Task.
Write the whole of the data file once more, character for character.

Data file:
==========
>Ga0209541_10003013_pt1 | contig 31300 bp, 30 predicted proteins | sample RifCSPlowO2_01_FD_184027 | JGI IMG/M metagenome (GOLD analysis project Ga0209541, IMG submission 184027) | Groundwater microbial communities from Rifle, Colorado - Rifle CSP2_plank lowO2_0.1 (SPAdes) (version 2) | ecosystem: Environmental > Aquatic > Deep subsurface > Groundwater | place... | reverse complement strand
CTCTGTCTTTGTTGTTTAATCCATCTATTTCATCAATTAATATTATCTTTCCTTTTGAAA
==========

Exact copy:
>Ga0209541_10003013_pt1 | contig 31300 bp, 30 predicted proteins | sample RifCSPlowO2_01_FD_184027 | JGI IMG/M metagenome (GOLD analysis project Ga0209541, IMG submission 184027) | Groundwater microbial communities from Rifle, Colorado - Rifle CSP2_plank lowO2_0.1 (SPAdes) (version 2) | ecosystem: Environmental > Aquatic > Deep subsurface > Groundwater | place... | reverse complement strand
CTCTGTCTTTGTTGTTTAATCCATCTATTTCATCAATTAATATTATCTTTCCTTTTGAAA